Home dialysis increased 180% in nine months for patients of a Roanoke, VA, nephrology group. But Valley Nephrology Associates said it took a robust educational effort and an all-hands-on-deck approach to convince patients to forego in-center dialysis treatment.
“The biggest barrier was resistance among patients who were already established within the in-center hemodialysis setting. The staff found it difficult to even talk to these patients,” said Valley Nephrology gerontological nurse practitioner Jessica Saunders, who shared her practice’s experience during a recent CMS Quality Conference webinar.
In 2019, Valley Nephrology Associates partnered with Fresenius Kidney Care Crystal Spring — part of Fresenius Medical Care North America (FMCNA) — on a quality assurance improvement project to identify barriers to home dialysis, which offers patients greater flexibility.
Saunders said familiarizing dialysis center patients with in-home technology, along with staff engagement, broke down barriers and increased the number of home dialysis patients from 10 to 28 during comparable time periods.
“All team members have to believe in home therapy and everyone has to buy in. That includes the nephrologists, the patient care technicians and other support staff, like dieticians and social workers,” explained Saunders.
Forces of change
COVID-19 has made telehealth and in-home health services more attractive and accessible to consumers. But new payment models are also pushing these alternatives.
On Jan. 1, the Centers for Medicare and Medicaid Services (CMS) launched the End Stage Renal Disease (ERSD) Treatment Choices (ETC) Model that will be mandatory for 30% of kidney care providers in all 50 states. The plan aims to encourage home dialysis and transplants in an effort to lower Medicare costs by about $23 million over five-plus years.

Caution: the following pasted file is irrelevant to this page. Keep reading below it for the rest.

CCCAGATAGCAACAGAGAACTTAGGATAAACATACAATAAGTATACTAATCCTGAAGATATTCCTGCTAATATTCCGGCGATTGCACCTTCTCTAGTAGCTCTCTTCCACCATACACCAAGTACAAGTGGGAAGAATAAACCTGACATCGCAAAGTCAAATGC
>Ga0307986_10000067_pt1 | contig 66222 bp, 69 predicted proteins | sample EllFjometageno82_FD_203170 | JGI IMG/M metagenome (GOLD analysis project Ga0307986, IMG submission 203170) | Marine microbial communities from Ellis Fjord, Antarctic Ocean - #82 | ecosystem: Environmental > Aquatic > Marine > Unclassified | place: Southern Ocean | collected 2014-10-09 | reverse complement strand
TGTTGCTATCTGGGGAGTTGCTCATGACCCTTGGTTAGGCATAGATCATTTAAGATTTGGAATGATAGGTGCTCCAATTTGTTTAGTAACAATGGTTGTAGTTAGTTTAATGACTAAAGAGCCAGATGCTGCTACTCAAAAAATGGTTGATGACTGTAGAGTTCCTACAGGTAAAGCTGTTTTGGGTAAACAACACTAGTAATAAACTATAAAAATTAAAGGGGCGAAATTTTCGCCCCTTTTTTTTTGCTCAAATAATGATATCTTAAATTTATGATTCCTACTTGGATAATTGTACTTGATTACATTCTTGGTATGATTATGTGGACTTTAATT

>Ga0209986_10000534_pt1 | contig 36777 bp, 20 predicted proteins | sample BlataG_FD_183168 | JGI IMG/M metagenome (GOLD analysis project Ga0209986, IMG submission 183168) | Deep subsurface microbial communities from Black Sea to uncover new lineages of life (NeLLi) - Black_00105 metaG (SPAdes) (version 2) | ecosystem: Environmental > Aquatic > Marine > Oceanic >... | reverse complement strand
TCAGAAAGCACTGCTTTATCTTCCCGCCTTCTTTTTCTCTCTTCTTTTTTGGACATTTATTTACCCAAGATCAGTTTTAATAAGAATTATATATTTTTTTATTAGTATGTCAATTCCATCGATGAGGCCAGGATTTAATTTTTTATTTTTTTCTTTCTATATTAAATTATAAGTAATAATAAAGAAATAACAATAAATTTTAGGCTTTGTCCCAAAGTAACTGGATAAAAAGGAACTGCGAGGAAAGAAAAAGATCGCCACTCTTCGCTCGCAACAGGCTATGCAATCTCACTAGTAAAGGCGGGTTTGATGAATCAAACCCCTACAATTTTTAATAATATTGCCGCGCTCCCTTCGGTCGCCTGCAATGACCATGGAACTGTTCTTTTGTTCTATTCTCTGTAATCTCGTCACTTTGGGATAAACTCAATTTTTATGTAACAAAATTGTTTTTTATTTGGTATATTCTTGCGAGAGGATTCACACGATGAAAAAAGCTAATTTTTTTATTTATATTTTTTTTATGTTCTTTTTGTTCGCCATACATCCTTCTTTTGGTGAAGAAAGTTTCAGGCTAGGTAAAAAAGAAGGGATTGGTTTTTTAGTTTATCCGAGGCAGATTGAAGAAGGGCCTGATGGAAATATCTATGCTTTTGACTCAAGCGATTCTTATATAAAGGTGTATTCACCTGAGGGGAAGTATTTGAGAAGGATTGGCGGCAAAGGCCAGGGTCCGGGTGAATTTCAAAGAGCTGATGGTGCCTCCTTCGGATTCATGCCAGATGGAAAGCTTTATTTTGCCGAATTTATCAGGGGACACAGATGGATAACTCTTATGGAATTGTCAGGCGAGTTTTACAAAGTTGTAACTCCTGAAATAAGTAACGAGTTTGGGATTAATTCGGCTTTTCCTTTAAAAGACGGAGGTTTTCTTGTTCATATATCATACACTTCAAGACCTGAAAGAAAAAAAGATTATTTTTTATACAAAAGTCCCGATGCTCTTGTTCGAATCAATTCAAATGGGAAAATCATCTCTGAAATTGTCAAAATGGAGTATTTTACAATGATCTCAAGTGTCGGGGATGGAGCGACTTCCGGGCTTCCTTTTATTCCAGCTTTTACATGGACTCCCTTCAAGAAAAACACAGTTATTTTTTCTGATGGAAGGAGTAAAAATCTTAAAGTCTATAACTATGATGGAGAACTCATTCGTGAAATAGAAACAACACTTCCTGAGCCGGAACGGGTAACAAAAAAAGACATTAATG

Chronic kidney disease (CKD) affects an estimated 37 million Americans — about 800,000 of them have ESRD, requiring dialysis. Those patients are some of the most costly to the Medicare system according to the Congressional Research Service. While they comprise only about 1% of Medicare beneficiaries, they account for about 7% of all Medicare spending.
In 2019, only about 13.4% of End Stage Renal Disease (ESRD) patients in the U.S. took advantage of home dialysis. But their numbers are increasing.
The U.S. dialysis services market is worth about $28 billion. Fresenius and DaVita Kidney are the biggest players, making up about 75% of the market, according to Morningstar Healthcare analyst Julie Utterback, who spoke to McKnight’s Home Care Daily. Last year, both companies said home dialysis comprised 14% of their dialysis business and is growing.
Fresenius has set a 15% target for home dialysis by next year. It merged with home dialysis equipment maker NxStage Medical in 2019. More recently, it increased its home support staff by 30% and is opening transitional care units to help patients learn how to dialyze at home.
“We are seeing that as many as 40 percent of patients who start in the transitional care unit will choose to go home. This is much higher than if a patient goes into an in-center dialysis unit without going through a transitional care program,” Joe Turk, president of Fresenius Medical Care’s Home and Critical Care Therapies told McKnight’s Home Care Daily.
New home dialysis firms are now entering the market, including Strive Health. The Denver, CO-based firm launched last April and is now serving 16,000 patients in five states.
Turk says the more competitors in the home dialysis space, the better. “The bigger the focus on home dialysis, the faster we are going to shift more people to see the benefits and grow the adoption of home treatment,” he said.